“Good things come in threes, and this is a triple threat of MAGIC, MUSIC & MISCHIEF! This collection of classic stories features three amazing series: Sabrina the Teenage Witch, Josie and the Pussycats and Little Archie!”
Archie’s Big Book Volume 1 is exactly what the title says: a big book. At 304 pages, there’s enough in here to keep you entertained for a while. The book opens with the first appearance of Sabrina, from Archie’s Mad House #22. The early Sabrina stories are fun and whimsical, thanks in part to Dan DeCarlo’s art.
Pay attention to the little details around Sabrina. For instance, her head witch Della was named “Miss Hex Appeal of 1962”. Della herself steals every scene, as she is drawn to entice and possibly invoke specific feelings from readers. George Gladir‘s stories also helped shape Sabrina, but that should be obvious. The stories are fun, and explain how she can’t fall in love (among other things). This doesn’t stop Sabrina, and Gladir makes plenty use of her boy-crazy ways.
Rudy Lappick‘s colors are also impressive. Lapick’s use of opposing colors bring out the characters. Sabrina is usually in bright, sunny colors to show her personality, while Della is clad in rich, bold colors to highlight her sensuality. There’s something to be said about early Sabrina stories, and it’s no wonder the teenager was a hit. The later Sabrina stories — written by Frank Doyle and George Gladir — introduce her aunts and shows that they actually do care a great deal about the humans around them. My favorite story by far is “Carnival Capers”, where Hilda and Zelda go to the fair, win a ton of toys, and then promptly donate them to the Riverdale Orphanage.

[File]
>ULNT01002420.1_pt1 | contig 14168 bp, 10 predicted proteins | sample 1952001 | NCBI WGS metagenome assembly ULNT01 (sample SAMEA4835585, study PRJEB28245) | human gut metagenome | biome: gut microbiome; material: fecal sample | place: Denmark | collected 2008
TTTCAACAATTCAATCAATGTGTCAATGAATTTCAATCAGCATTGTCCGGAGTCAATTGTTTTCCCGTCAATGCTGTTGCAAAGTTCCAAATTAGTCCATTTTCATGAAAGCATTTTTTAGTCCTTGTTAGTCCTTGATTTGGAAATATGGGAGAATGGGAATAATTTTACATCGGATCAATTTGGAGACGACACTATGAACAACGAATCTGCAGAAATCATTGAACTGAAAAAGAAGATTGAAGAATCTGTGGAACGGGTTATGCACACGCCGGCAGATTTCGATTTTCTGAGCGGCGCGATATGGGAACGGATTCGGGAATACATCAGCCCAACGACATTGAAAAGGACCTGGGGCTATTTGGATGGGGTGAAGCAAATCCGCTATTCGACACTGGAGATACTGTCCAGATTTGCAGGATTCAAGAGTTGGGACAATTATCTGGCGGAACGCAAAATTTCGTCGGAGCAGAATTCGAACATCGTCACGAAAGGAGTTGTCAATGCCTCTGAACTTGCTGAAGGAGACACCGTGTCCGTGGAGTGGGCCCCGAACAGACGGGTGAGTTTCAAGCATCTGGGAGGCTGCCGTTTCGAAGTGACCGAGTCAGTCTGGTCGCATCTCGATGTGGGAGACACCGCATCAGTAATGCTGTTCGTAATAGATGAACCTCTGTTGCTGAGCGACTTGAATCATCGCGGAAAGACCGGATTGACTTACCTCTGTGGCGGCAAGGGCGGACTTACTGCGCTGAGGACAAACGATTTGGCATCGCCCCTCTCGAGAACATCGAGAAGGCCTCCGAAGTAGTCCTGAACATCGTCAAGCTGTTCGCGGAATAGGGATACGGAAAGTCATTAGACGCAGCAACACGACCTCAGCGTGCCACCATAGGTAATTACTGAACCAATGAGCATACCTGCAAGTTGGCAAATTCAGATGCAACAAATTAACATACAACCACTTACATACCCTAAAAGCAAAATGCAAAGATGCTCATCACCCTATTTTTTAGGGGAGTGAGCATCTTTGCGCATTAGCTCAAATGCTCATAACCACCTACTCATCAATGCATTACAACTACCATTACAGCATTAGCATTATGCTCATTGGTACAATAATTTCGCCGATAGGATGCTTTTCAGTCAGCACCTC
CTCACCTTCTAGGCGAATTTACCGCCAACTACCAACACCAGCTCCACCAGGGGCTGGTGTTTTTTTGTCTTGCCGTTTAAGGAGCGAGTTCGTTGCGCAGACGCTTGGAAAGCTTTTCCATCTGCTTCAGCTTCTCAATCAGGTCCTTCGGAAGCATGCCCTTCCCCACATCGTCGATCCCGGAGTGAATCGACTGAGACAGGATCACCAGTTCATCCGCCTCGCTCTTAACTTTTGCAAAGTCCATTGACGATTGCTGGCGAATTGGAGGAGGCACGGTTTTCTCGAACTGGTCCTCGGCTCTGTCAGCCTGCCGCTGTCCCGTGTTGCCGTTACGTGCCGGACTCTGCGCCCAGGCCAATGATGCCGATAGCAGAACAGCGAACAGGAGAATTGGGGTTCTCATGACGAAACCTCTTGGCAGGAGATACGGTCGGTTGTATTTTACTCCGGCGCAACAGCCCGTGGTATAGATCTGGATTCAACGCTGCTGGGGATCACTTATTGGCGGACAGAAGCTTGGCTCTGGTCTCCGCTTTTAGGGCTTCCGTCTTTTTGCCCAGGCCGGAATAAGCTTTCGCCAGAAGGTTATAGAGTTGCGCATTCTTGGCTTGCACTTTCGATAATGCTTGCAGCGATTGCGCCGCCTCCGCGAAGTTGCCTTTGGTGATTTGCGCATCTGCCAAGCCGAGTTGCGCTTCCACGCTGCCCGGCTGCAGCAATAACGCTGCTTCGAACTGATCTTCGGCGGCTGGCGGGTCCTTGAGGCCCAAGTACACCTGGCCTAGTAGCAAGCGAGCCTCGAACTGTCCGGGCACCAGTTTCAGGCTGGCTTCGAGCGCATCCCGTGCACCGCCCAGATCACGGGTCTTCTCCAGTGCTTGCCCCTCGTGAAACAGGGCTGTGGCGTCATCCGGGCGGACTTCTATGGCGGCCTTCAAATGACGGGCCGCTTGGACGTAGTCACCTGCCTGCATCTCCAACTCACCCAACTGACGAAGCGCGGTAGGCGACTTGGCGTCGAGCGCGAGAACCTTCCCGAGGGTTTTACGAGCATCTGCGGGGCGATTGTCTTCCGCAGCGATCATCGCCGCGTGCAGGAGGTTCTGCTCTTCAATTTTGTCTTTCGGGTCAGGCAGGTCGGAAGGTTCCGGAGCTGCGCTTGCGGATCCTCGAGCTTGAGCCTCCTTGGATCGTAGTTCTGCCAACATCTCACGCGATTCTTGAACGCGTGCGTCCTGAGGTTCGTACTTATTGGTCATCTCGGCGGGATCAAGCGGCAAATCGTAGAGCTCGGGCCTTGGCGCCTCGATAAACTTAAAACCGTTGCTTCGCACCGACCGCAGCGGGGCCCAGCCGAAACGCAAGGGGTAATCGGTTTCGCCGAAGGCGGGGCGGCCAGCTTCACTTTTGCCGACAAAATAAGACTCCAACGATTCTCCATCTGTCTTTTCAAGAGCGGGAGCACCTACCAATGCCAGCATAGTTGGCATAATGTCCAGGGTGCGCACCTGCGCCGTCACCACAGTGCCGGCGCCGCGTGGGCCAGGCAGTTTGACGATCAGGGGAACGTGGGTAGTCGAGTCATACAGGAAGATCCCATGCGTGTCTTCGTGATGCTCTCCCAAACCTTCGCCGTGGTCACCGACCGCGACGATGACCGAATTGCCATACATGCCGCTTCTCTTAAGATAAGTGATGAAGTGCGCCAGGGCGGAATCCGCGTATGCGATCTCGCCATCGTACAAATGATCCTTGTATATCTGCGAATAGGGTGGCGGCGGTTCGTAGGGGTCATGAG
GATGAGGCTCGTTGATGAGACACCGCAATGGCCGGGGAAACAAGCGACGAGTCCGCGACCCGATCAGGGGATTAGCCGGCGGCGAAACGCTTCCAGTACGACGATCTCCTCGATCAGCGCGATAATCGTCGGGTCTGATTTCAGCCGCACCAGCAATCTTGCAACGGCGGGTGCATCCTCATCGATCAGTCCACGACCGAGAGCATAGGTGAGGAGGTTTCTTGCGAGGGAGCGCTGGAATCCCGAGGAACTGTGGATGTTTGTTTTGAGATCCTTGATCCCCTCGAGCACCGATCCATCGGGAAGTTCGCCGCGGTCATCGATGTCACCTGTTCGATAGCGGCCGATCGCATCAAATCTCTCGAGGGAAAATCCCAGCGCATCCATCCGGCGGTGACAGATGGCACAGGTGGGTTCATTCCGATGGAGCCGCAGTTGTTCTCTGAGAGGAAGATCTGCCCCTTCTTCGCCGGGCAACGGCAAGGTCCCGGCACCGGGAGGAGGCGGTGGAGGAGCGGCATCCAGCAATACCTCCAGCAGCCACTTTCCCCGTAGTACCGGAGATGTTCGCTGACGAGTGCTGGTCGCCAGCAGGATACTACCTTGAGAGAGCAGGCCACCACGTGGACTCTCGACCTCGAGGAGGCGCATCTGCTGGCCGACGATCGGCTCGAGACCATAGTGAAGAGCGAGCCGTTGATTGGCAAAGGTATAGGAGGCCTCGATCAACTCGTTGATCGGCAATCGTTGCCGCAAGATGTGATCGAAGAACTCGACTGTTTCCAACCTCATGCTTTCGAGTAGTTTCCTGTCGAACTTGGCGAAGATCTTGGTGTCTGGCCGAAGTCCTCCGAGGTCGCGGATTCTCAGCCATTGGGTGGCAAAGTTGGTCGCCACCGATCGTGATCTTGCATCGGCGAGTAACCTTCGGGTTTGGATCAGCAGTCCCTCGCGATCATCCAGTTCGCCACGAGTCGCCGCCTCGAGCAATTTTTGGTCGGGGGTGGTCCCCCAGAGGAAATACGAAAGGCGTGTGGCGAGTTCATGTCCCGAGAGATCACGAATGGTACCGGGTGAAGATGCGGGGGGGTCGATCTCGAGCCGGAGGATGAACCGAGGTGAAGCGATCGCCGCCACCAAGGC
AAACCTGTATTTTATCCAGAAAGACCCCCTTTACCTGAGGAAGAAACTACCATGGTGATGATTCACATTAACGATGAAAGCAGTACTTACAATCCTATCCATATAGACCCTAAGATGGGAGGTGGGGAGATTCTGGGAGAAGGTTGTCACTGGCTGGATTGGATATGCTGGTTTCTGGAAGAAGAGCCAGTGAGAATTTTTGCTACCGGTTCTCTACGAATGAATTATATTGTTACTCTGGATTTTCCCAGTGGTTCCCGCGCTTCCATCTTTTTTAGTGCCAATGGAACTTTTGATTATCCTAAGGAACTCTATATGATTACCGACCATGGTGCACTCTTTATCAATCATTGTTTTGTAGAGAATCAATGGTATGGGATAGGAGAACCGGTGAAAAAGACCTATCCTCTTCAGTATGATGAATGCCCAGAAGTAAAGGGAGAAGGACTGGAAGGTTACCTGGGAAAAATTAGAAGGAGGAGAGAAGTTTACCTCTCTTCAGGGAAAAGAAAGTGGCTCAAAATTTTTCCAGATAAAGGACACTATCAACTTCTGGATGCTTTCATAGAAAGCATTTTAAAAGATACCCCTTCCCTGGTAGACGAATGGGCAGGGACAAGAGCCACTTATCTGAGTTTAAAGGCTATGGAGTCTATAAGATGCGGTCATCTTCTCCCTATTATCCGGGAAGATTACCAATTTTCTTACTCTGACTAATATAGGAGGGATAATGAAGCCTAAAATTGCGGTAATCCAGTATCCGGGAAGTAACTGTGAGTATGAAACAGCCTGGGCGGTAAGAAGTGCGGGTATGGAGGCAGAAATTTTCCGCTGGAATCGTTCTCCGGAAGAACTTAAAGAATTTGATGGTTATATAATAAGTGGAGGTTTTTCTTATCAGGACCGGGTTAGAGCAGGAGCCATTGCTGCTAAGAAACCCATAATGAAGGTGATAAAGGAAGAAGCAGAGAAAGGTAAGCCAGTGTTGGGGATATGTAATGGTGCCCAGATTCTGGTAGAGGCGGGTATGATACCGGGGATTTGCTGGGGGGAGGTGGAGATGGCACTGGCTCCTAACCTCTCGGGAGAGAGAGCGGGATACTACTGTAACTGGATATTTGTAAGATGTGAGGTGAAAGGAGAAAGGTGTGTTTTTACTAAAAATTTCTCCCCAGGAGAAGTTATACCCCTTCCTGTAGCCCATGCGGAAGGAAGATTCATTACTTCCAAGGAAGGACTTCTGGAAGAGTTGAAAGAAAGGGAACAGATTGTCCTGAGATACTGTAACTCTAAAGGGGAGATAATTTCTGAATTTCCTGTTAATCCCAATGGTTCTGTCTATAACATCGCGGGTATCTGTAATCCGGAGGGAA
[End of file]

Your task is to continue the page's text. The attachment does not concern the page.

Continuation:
Josie and the Pussycats follow Sabrina. But before they introduce the Pussycats, we follow the evolution of the title character Josie. When DeCarlo introduced her in 1963, we had Josie, Melody, and their friend Pepper. Valerie wasn’t introduced until 1969, and was the first African-American character Archie had introduced. The earlier stories are also very reflective of the times, and some of the dialogue wouldn’t fly in today’s classic Archie squeaky-clean image. The girls are more objectified, and there are panels that are very racially insensitive. Archie Comics does acknowledge this in the beginning of the book.
We finish out with Little Archie, introduced in 1956. The stories are more educational and offer some kind of moral, but they’re still full of that Archie charm. Little Archie also introduced the world to the Southside Serpents, which if you follow Riverdale, you’ll know what that means. Bob Bolling‘s creation is certainly one of the most endearing endeavors. The art is also stunningly detailed. The art in “The Flash” depicts Little Archie and his dad in the woods, and the great outdoors are presented beautifully.
If you’re a new or old fan, you need this book. It showcases some of Archie’s other properties, and provides readers with stories that span decades, so you can really appreciate how these classic characters grew.
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